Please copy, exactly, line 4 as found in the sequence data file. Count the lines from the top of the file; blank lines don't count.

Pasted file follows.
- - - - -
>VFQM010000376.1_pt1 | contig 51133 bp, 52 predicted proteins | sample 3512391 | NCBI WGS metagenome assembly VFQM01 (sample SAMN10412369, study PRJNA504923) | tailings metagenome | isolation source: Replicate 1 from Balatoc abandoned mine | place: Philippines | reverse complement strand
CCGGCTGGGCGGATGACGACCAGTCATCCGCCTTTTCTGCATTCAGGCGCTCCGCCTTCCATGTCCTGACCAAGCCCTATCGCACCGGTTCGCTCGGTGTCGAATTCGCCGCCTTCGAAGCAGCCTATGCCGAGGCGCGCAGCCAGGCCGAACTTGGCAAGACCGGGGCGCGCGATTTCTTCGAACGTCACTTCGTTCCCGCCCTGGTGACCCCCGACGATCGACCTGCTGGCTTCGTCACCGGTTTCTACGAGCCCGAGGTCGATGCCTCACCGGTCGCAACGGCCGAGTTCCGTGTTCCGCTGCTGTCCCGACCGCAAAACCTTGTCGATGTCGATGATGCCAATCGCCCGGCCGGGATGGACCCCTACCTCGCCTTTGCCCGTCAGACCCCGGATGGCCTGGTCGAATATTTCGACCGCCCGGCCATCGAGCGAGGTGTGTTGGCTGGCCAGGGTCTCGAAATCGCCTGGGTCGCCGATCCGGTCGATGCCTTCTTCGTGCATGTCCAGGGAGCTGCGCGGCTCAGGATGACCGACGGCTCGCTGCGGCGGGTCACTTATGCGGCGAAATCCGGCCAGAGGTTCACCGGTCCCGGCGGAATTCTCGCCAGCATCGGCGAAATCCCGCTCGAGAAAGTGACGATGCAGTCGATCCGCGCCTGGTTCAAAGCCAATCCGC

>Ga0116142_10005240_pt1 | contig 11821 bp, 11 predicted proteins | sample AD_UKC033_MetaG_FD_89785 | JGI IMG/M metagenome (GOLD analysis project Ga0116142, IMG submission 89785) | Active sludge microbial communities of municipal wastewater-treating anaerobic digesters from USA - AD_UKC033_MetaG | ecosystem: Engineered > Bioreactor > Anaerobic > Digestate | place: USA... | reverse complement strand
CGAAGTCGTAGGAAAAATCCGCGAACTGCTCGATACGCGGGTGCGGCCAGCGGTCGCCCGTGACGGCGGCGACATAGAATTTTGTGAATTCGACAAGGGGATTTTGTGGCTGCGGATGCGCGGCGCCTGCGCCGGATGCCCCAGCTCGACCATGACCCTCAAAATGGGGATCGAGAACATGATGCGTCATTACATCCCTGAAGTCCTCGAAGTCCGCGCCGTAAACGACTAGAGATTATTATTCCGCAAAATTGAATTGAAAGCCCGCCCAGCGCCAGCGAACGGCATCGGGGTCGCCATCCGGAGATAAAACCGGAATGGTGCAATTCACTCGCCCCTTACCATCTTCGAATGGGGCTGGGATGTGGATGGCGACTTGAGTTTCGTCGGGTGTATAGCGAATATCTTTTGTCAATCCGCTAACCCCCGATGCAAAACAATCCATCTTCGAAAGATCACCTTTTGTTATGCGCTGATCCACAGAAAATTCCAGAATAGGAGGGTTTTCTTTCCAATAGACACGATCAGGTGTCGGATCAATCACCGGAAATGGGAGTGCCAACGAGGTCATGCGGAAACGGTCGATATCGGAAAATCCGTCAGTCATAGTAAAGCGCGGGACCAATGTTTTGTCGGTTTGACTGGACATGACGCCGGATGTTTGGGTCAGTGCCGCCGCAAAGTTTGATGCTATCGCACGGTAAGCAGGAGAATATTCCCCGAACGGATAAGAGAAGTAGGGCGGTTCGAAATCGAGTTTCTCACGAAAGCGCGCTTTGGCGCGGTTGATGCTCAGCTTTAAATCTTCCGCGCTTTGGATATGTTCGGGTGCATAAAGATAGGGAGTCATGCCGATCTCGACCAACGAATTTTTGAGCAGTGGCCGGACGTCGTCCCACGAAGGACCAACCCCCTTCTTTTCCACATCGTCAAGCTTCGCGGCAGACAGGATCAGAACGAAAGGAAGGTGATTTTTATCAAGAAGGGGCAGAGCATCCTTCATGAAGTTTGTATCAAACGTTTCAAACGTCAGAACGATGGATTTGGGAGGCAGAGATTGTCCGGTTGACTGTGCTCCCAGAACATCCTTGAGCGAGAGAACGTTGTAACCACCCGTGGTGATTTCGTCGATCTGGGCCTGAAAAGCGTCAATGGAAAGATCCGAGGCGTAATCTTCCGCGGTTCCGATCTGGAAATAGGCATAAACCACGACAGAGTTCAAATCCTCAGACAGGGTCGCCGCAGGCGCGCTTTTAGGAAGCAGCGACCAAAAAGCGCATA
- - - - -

CGAAGTCGTAGGAAAAATCCGCGAACTGCTCGATACGCGGGTGCGGCCAGCGGTCGCCCGTGACGGCGGCGACATAGAATTTTGTGAATTCGACAAGGGGATTTTGTGGCTGCGGATGCGCGGCGCCTGCGCCGGATGCCCCAGCTCGACCATGACCCTCAAAATGGGGATCGAGAACATGATGCGTCATTACATCCCTGAAGTCCTCGAAGTCCGCGCCGTAAACGACTAGAGATTATTATTCCGCAAAATTGAATTGAAAGCCCGCCCAGCGCCAGCGAACGGCATCGGGGTCGCCATCCGGAGATAAAACCGGAATGGTGCAATTCACTCGCCCCTTACCATCTTCGAATGGGGCTGGGATGTGGATGGCGACTTGAGTTTCGTCGGGTGTATAGCGAATATCTTTTGTCAATCCGCTAACCCCCGATGCAAAACAATCCATCTTCGAAAGATCACCTTTTGTTATGCGCTGATCCACAGAAAATTCCAGAATAGGAGGGTTTTCTTTCCAATAGACACGATCAGGTGTCGGATCAATCACCGGAAATGGGAGTGCCAACGAGGTCATGCGGAAACGGTCGATATCGGAAAATCCGTCAGTCATAGTAAAGCGCGGGACCAATGTTTTGTCGGTTTGACTGGACATGACGCCGGATGTTTGGGTCAGTGCCGCCGCAAAGTTTGATGCTATCGCACGGTAAGCAGGAGAATATTCCCCGAACGGATAAGAGAAGTAGGGCGGTTCGAAATCGAGTTTCTCACGAAAGCGCGCTTTGGCGCGGTTGATGCTCAGCTTTAAATCTTCCGCGCTTTGGATATGTTCGGGTGCATAAAGATAGGGAGTCATGCCGATCTCGACCAACGAATTTTTGAGCAGTGGCCGGACGTCGTCCCACGAAGGACCAACCCCCTTCTTTTCCACATCGTCAAGCTTCGCGGCAGACAGGATCAGAACGAAAGGAAGGTGATTTTTATCAAGAAGGGGCAGAGCATCCTTCATGAAGTTTGTATCAAACGTTTCAAACGTCAGAACGATGGATTTGGGAGGCAGAGATTGTCCGGTTGACTGTGCTCCCAGAACATCCTTGAGCGAGAGAACGTTGTAACCACCCGTGGTGATTTCGTCGATCTGGGCCTGAAAAGCGTCAATGGAAAGATCCGAGGCGTAATCTTCCGCGGTTCCGATCTGGAAATAGGCATAAACCACGACAGAGTTCAAATCCTCAGACAGGGTCGCCGCAGGCGCGCTTTTAGGAAGCAGCGACCAAAAAGCGCATA